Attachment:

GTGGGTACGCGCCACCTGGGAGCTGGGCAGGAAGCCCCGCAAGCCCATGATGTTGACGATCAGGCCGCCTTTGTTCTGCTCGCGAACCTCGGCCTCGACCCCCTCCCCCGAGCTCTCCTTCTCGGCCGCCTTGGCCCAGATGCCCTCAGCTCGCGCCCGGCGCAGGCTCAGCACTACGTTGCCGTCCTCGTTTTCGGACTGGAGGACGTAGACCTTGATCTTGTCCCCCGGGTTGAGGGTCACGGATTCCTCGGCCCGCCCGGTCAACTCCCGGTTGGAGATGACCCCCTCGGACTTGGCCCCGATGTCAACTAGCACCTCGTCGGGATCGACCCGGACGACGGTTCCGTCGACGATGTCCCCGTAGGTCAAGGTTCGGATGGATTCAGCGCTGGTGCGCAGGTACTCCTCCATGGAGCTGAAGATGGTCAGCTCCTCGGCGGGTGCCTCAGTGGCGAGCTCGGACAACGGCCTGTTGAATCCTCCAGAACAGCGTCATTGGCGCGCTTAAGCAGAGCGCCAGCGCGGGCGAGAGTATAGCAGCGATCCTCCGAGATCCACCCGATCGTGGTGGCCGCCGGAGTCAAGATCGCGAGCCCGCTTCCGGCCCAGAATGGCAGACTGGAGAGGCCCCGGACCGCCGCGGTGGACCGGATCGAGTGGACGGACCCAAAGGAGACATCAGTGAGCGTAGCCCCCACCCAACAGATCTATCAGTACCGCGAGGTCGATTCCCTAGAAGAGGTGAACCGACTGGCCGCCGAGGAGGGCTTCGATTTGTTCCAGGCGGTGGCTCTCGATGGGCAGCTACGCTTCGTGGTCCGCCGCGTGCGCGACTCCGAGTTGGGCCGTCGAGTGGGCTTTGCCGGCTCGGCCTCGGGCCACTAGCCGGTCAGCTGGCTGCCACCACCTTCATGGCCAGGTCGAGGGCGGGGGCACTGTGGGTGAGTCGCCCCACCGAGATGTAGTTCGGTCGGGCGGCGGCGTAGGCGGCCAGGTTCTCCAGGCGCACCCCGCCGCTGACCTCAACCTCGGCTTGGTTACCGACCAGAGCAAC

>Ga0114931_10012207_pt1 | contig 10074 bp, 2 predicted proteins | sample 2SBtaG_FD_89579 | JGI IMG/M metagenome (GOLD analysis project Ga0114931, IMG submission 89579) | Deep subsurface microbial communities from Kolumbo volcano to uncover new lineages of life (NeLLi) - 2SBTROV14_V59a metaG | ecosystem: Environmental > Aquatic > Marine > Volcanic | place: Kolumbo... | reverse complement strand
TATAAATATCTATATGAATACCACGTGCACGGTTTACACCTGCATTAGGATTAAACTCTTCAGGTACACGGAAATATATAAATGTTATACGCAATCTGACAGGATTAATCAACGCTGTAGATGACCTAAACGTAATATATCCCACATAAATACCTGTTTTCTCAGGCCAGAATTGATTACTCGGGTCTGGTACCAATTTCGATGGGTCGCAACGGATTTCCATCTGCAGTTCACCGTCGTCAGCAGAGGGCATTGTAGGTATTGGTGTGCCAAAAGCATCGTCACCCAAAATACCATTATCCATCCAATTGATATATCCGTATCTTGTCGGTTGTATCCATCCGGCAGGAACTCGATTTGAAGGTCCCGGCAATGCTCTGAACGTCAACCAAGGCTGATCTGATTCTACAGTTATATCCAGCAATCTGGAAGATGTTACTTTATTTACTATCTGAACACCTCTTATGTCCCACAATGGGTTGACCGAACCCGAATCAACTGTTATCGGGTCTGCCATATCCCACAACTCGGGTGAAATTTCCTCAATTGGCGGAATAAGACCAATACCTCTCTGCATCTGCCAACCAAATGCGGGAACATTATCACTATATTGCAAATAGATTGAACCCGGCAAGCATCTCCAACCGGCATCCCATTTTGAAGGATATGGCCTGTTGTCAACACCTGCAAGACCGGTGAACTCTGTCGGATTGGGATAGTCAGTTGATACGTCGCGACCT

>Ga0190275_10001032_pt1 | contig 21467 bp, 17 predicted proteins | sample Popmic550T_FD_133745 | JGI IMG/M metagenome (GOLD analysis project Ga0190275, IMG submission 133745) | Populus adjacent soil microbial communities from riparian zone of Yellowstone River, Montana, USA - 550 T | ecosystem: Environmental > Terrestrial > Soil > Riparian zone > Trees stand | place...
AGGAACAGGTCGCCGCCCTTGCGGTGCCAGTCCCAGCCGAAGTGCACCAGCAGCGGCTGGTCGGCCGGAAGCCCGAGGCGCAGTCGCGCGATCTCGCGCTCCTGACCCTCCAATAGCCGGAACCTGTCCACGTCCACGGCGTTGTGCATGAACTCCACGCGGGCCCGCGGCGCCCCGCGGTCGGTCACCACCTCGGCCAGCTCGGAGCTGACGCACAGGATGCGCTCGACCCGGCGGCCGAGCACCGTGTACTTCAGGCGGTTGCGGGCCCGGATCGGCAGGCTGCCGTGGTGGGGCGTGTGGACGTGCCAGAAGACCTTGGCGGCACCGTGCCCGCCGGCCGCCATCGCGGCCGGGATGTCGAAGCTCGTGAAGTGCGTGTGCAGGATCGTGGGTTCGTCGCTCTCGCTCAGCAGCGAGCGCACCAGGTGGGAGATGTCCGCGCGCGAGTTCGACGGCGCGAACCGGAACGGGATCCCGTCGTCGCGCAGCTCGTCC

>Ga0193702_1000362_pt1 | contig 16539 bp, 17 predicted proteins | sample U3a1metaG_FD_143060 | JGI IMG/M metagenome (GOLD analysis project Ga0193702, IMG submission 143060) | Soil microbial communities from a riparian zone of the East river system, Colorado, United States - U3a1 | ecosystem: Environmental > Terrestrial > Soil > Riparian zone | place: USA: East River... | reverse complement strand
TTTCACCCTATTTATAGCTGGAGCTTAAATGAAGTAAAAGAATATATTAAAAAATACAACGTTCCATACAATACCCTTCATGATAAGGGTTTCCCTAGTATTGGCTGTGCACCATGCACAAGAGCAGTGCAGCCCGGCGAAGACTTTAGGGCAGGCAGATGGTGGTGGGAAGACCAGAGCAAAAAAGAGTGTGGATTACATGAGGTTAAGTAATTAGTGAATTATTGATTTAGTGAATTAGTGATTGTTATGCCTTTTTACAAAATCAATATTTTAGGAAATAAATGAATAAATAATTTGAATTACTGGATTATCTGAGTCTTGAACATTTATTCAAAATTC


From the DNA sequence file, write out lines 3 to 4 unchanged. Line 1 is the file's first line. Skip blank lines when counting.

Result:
TATAAATATCTATATGAATACCACGTGCACGGTTTACACCTGCATTAGGATTAAACTCTTCAGGTACACGGAAATATATAAATGTTATACGCAATCTGACAGGATTAATCAACGCTGTAGATGACCTAAACGTAATATATCCCACATAAATACCTGTTTTCTCAGGCCAGAATTGATTACTCGGGTCTGGTACCAATTTCGATGGGTCGCAACGGATTTCCATCTGCAGTTCACCGTCGTCAGCAGAGGGCATTGTAGGTATTGGTGTGCCAAAAGCATCGTCACCCAAAATACCATTATCCATCCAATTGATATATCCGTATCTTGTCGGTTGTATCCATCCGGCAGGAACTCGATTTGAAGGTCCCGGCAATGCTCTGAACGTCAACCAAGGCTGATCTGATTCTACAGTTATATCCAGCAATCTGGAAGATGTTACTTTATTTACTATCTGAACACCTCTTATGTCCCACAATGGGTTGACCGAACCCGAATCAACTGTTATCGGGTCTGCCATATCCCACAACTCGGGTGAAATTTCCTCAATTGGCGGAATAAGACCAATACCTCTCTGCATCTGCCAACCAAATGCGGGAACATTATCACTATATTGCAAATAGATTGAACCCGGCAAGCATCTCCAACCGGCATCCCATTTTGAAGGATATGGCCTGTTGTCAACACCTGCAAGACCGGTGAACTCTGTCGGATTGGGATAGTCAGTTGATACGTCGCGACCT

>Ga0190275_10001032_pt1 | contig 21467 bp, 17 predicted proteins | sample Popmic550T_FD_133745 | JGI IMG/M metagenome (GOLD analysis project Ga0190275, IMG submission 133745) | Populus adjacent soil microbial communities from riparian zone of Yellowstone River, Montana, USA - 550 T | ecosystem: Environmental > Terrestrial > Soil > Riparian zone > Trees stand | place...